The reason that clubs don’t take into account The Secret is really simple.  Their goal is not to win.  Logically if someone acknowledges the importance of an element and yet systematically ignores it in practice, then they cannot have the goal of winning.  Their actual, hidden, motivation’ is not to look stupid or be criticised for their decisions. If a club takes a ‘worse’ player over a ‘better’ player, they will instantly be criticised and if they also lose, they will likely be sacked.  Karch Kiraly, picking the roster for the 2016 Olympics acknowledged The Secret and took a third setter instead of a fourth receiver.  This was questioned at the time, and continues to be questioned after his highly favoured team faltered in the semi-final.  But the reality is his team led that semi-final 11-7 in the fifth set.  The presence or otherwise of a fourth receiver would not have made a difference in that match.  If you look at the playing time of the fourth receivers in the men’s tournament, you will find they were essentially meaningless (in terms of points scored).  And yet he is still criticised for making that decision.

As he had the first word, so should Isaiah Thomas have the last word.  He knows The Secret, but as the General Manager of the New York Knicks he aggressively ignored it in building historically bad teams, including signing multiple stars who played the same position.  He himself could have predicted the outcome***.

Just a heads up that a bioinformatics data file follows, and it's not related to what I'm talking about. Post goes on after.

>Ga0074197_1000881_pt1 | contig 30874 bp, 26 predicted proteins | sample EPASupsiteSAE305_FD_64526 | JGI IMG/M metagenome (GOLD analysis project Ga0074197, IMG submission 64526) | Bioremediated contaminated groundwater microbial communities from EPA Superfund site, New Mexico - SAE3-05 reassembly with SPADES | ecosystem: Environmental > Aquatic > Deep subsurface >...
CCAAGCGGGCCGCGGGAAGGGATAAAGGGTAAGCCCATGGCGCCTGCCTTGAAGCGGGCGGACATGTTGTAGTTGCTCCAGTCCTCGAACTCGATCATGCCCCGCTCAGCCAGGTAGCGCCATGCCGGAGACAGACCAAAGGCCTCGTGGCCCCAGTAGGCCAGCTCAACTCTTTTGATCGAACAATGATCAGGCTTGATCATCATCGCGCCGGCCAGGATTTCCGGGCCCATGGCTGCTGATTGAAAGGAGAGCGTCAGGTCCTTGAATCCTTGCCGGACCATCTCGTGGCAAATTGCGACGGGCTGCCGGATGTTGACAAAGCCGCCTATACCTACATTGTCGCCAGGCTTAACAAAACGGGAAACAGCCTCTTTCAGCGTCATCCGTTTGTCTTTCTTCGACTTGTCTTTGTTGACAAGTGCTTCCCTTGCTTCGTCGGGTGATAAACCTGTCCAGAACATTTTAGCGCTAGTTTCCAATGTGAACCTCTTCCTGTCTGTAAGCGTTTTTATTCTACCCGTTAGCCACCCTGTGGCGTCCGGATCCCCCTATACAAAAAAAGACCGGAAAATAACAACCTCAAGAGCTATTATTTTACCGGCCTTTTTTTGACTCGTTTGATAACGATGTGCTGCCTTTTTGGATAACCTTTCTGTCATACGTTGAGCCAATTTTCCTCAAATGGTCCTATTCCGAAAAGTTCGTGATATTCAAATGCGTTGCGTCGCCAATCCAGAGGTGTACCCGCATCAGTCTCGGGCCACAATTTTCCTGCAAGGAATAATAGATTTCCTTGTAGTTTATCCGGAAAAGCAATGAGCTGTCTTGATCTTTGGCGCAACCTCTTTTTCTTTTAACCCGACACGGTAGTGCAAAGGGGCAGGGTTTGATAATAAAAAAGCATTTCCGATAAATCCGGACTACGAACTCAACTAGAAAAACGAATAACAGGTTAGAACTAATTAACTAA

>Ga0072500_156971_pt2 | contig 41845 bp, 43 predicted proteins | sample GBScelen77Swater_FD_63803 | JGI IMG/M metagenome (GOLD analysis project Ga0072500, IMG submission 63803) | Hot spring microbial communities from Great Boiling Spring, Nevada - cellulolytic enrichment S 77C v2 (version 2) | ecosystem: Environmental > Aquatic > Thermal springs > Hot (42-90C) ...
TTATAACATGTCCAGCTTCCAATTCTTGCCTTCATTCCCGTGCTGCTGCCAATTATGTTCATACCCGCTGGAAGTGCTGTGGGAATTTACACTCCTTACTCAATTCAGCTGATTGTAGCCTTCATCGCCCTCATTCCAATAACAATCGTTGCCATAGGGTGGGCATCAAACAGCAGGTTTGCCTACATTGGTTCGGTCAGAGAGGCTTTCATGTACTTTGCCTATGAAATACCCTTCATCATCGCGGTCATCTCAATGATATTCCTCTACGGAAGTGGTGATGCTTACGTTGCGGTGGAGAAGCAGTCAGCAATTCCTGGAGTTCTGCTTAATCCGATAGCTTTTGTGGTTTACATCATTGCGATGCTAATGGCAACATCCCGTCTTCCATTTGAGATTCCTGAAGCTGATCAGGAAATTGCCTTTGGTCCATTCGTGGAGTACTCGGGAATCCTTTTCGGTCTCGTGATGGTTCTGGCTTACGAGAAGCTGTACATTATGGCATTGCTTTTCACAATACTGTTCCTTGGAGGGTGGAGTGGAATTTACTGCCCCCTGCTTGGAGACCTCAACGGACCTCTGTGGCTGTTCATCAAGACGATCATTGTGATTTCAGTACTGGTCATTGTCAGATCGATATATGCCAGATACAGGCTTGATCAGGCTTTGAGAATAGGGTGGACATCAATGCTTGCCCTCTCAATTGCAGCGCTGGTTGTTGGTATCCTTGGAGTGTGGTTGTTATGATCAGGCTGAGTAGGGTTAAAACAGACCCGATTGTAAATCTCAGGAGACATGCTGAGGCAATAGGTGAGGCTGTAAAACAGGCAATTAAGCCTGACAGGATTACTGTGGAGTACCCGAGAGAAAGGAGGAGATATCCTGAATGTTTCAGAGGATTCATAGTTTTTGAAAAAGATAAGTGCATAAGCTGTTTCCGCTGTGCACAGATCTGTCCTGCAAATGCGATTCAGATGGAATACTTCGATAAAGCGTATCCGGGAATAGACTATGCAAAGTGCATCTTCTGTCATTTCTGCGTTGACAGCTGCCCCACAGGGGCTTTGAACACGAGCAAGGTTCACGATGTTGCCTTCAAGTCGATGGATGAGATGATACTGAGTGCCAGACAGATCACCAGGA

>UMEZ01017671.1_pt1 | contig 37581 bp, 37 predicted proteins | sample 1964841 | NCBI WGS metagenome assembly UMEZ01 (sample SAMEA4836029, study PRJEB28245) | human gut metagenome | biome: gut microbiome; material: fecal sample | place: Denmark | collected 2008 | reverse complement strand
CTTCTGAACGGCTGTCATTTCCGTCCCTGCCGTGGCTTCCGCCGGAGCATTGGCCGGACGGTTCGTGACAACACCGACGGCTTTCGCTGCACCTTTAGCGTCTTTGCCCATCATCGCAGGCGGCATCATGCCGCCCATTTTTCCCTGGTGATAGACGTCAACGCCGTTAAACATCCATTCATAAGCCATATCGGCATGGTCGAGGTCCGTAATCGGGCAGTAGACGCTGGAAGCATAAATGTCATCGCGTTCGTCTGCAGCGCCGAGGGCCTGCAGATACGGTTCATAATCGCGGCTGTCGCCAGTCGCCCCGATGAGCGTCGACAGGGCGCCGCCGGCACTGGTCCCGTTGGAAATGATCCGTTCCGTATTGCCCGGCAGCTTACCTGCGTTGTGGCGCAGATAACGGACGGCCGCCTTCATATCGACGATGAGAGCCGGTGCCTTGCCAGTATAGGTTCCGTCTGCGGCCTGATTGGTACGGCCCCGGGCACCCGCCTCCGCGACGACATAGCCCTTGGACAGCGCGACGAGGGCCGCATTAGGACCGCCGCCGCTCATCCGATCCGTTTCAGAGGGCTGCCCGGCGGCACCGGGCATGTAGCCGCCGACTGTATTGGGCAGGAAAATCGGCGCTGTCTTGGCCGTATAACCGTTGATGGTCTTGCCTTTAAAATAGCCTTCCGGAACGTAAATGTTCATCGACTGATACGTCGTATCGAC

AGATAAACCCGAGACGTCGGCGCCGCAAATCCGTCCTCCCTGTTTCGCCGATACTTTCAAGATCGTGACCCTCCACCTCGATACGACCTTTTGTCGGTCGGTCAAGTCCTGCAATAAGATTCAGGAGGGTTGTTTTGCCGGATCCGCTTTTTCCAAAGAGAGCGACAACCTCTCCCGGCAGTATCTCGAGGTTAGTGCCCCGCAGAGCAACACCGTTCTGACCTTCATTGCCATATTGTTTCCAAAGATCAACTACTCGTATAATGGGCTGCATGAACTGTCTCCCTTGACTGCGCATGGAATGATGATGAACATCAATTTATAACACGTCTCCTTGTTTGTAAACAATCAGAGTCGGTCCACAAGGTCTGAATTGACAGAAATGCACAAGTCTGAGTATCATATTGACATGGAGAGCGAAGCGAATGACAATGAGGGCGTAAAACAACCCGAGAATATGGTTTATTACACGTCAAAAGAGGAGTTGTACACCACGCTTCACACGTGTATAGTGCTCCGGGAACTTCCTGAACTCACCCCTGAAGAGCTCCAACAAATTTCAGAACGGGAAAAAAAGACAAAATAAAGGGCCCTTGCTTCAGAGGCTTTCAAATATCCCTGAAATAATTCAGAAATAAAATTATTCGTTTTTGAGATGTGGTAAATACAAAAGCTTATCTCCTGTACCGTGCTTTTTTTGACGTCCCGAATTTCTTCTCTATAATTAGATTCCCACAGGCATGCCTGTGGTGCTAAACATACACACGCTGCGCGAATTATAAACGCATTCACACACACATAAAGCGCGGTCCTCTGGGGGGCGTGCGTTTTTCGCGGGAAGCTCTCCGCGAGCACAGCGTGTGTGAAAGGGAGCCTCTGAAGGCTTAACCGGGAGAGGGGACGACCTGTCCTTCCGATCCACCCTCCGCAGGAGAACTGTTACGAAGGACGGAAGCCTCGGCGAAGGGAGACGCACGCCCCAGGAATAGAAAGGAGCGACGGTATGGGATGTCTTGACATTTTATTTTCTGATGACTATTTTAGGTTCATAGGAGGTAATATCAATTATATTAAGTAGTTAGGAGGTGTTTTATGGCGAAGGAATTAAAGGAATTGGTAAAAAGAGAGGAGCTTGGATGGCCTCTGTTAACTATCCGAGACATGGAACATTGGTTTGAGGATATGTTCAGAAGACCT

*In the case of the AFL, they don’t even call them ‘teams’ anymore. What the f*** is a ‘playing group’?

**It goes without saying that it becomes the responsibility of the coach to mould these disparate, ill considered pieces into a team.

***He was criticised at the team for his team building. It is still not clear what his hidden motivation was.  One writer judged him as the second worse General Manager of all time.


Read about the great new Vyacheslav Platonov coaching book here.

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Ayak Bileği Yaralanmalarını Önleme

My recent post on preventing ankle injuries has been translated into Turkish by Serdar Mengi from the volleyball portal voleybolaktuel.com.  The translation appears here.

Ayak bileği burkulması, her düzeyde voleybolda en sık görülen akut yaralanmalardır. Yayınlanan bu makaleye göre, yaralanma nedeniyle kaybedilen süre, toplam sürenin % 30’unu oluşturuyor. Bu nedenle, teknik direktör mantıksal olarak, ekibindeki ayak bileği burkulmalarının sayısını ve şiddetini azaltması gerektiğinin farkında olmalıdır. Burkulmayı önlemek için, mantıksal olarak oyuncuların ayak bileklerini bantladığını ve / veya birkaç farklı ayak bileği koruyucusu kullandığı görülüyor. Ancak belki de bu tür bir yaralanmayı önlemek için daha fazla şey yapmamız gerekiyor. Sorunu biraz inceleyecek olursak.